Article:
You have probably seen the video of an American Airlines flight attendant making the best of a difficult situation on March 27, providing a customized inflight safety briefing for Sheryl, the sole passenger on a flight from Washington Reagan National Airport to Boston. Sheryl was on the way to visit her dying mother and the American crew did the best they could to cheer her up in a way she really appreciated.
As travel blogger Gary Leff has noted, flying alone on a commercial airliner is usually a once-in-a-lifetime hoot for a frequent traveler, but now it’s becoming a much more frequent and grim occurrence. While the airlines have drastically cut their schedules, those service cuts haven’t nearly kept up with the drop in demand, which is why lots of flights are going nearly empty. Airline industry reporter Jon Ostrower wrote on March 31 in his trade publication The Air Current that two U.S. airlines were reporting load factors — the percentage of seats filled — in single-digits in recent prior days, the period when Sheryl was flying. (Under normal circumstances, load factors are closer to 80 percent.) All those near-empty flights mean a lot more pilots and flight attendants and airport workers are showing up to jobs and interacting with each other than would be necessary if the flight schedules were reduced even further.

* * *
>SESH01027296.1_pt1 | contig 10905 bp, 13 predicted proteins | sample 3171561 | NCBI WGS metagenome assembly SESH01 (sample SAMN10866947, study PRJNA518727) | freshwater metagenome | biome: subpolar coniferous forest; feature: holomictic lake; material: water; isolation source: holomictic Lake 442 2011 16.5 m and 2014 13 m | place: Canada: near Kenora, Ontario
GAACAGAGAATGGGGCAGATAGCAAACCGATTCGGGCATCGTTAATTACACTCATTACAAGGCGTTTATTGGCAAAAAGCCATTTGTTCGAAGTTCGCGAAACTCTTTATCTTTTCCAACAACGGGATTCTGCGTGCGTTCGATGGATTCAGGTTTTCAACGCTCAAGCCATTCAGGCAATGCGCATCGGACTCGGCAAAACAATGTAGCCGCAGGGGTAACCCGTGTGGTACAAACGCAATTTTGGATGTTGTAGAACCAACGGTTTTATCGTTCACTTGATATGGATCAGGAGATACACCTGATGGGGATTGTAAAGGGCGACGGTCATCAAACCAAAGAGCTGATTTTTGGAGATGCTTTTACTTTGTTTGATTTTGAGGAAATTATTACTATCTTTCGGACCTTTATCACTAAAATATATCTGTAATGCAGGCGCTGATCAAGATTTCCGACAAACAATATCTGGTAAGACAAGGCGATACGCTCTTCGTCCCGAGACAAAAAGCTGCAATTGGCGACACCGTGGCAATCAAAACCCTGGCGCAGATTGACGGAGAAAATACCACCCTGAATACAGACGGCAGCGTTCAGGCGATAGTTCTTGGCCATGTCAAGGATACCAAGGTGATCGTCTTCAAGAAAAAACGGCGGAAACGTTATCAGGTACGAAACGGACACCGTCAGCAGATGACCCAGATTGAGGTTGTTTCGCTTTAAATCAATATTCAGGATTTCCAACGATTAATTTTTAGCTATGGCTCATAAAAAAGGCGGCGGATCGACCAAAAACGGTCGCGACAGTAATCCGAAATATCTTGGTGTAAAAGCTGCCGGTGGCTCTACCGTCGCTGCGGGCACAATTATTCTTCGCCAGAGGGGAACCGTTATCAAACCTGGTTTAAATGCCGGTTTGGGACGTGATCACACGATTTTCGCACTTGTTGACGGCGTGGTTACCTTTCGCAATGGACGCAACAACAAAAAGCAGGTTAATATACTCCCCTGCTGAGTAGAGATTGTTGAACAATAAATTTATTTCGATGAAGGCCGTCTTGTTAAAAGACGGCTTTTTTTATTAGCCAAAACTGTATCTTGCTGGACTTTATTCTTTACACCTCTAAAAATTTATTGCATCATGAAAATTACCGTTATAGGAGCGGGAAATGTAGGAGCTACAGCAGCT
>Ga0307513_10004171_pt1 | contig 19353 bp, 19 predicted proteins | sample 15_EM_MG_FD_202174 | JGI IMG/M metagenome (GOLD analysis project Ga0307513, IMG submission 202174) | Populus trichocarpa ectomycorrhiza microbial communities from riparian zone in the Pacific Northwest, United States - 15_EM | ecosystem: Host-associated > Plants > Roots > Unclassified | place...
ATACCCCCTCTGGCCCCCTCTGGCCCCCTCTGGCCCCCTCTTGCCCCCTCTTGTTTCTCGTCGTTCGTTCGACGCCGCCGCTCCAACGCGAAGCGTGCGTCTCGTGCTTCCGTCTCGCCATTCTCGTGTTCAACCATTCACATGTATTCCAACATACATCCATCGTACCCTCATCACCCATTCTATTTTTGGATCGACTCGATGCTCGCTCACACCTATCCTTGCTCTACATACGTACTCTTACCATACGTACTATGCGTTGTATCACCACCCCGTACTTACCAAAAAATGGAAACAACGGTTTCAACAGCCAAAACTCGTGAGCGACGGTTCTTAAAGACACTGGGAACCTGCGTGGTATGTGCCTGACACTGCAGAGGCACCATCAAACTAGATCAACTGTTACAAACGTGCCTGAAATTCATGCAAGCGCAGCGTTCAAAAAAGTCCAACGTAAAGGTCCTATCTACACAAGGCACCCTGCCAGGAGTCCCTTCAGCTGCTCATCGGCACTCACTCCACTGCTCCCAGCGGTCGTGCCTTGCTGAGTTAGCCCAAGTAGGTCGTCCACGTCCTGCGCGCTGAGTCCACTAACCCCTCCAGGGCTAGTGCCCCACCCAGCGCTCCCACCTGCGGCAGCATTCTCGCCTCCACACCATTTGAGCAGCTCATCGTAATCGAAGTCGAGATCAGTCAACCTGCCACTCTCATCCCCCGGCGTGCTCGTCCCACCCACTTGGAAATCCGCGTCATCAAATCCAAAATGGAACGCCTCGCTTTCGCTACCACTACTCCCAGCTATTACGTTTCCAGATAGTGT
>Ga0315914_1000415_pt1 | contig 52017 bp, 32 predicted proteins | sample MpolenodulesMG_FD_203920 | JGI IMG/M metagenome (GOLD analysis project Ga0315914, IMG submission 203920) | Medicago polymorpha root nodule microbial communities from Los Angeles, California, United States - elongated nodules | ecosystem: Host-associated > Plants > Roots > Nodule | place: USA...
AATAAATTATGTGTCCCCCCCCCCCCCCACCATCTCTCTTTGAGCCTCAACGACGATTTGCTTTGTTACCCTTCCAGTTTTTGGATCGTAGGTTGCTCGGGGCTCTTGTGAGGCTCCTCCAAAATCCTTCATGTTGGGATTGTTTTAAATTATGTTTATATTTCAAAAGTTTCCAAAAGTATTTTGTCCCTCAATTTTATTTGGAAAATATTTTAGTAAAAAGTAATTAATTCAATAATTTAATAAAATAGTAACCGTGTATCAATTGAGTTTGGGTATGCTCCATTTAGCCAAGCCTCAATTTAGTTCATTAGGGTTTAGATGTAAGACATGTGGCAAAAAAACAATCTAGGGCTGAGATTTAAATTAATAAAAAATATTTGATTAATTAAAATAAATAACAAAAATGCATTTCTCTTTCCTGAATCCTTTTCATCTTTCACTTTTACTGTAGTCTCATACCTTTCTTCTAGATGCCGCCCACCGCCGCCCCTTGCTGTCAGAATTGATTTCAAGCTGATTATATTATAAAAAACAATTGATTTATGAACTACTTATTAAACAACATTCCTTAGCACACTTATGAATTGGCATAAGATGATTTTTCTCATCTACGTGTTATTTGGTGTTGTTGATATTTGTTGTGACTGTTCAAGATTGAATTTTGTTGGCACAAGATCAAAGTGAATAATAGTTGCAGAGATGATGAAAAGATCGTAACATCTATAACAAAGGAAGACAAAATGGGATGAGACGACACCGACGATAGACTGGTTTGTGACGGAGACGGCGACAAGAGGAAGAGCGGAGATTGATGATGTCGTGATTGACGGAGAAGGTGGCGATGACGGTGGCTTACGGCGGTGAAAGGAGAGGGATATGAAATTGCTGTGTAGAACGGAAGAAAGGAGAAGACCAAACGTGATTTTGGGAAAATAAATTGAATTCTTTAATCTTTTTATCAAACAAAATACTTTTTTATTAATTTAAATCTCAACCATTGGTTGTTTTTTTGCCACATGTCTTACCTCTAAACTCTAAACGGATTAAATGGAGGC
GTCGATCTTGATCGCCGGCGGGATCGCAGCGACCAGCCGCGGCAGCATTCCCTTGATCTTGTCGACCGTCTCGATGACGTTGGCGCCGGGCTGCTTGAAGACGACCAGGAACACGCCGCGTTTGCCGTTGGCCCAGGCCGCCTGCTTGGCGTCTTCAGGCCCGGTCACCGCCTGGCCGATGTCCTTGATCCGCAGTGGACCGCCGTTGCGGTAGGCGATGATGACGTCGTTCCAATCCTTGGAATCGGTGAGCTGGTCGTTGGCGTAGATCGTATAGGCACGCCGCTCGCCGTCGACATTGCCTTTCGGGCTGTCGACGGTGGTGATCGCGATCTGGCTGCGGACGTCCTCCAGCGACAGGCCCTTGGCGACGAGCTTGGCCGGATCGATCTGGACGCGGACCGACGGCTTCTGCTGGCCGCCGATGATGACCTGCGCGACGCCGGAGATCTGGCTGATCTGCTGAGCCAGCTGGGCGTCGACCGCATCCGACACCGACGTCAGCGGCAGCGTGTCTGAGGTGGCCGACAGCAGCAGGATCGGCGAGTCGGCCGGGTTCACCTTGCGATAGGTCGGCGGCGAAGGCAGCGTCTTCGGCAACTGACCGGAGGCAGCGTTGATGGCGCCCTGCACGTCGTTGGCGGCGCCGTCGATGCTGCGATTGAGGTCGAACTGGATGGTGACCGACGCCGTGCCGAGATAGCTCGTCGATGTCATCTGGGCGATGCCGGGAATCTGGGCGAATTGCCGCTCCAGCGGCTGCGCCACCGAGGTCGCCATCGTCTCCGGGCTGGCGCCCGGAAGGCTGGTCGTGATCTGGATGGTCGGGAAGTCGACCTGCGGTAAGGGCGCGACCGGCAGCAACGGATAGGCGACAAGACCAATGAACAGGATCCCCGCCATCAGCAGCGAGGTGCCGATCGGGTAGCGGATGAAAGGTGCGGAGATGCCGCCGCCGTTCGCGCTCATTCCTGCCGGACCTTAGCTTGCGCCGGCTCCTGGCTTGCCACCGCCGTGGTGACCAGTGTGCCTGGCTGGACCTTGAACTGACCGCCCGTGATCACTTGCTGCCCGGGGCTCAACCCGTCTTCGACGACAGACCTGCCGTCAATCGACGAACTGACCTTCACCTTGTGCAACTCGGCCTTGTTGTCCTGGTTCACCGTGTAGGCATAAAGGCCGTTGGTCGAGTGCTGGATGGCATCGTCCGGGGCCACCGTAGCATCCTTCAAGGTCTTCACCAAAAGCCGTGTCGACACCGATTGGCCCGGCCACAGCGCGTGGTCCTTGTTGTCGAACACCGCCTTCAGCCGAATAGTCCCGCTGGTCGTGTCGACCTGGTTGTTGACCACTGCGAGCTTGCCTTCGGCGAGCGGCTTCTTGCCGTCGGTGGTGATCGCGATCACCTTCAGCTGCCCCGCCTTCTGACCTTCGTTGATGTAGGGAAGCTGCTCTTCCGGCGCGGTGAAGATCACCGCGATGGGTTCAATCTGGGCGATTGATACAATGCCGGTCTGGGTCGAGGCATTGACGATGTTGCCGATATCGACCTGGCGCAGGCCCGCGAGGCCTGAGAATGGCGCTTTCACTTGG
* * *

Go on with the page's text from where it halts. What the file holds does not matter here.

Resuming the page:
Consider, for example, that Washington to Boston route. Even at a drastically reduced schedule, airlines are supposed to operate 13 nonstop flights this Wednesday from the Washington area’s three major airports to Boston Logan — roughly, one flight an hour throughout the day. Some of these flights are set to operate nearly empty: Wednesday’s 8:30 a.m. United Airlines flight from Washington Dulles to Boston, operated by an Airbus A320, shows just ten seats assigned as of late Tuesday afternoon; American’s 7:30 p.m. flight from National showed just seven assigned seats.
One reason to keep so many flights going is to help the airlines implement their policies that promote social distancing. Obviously, while you don’t want flights with just one passenger, you also don’t want to be packing customers onto full or nearly full planes. American has been blocking many of the middle seats on its flights from booking to create empty seats between passengers. It’s also preventing people from booking the seats closest to flight attendants’ jump seats, and it’s allowing passengers to move away from their assigned seats to get farther from fellow passengers. United is automatically reassigning seats on its planes to separate passengers. These are good steps, but they only work well if a flight has lots of open seats. And if demand on a route is uneven — more passengers wanting to go in one direction than the other — it may be necessary to operate nearly empty in the less popular direction to stay sufficiently un-crowded in the more popular one.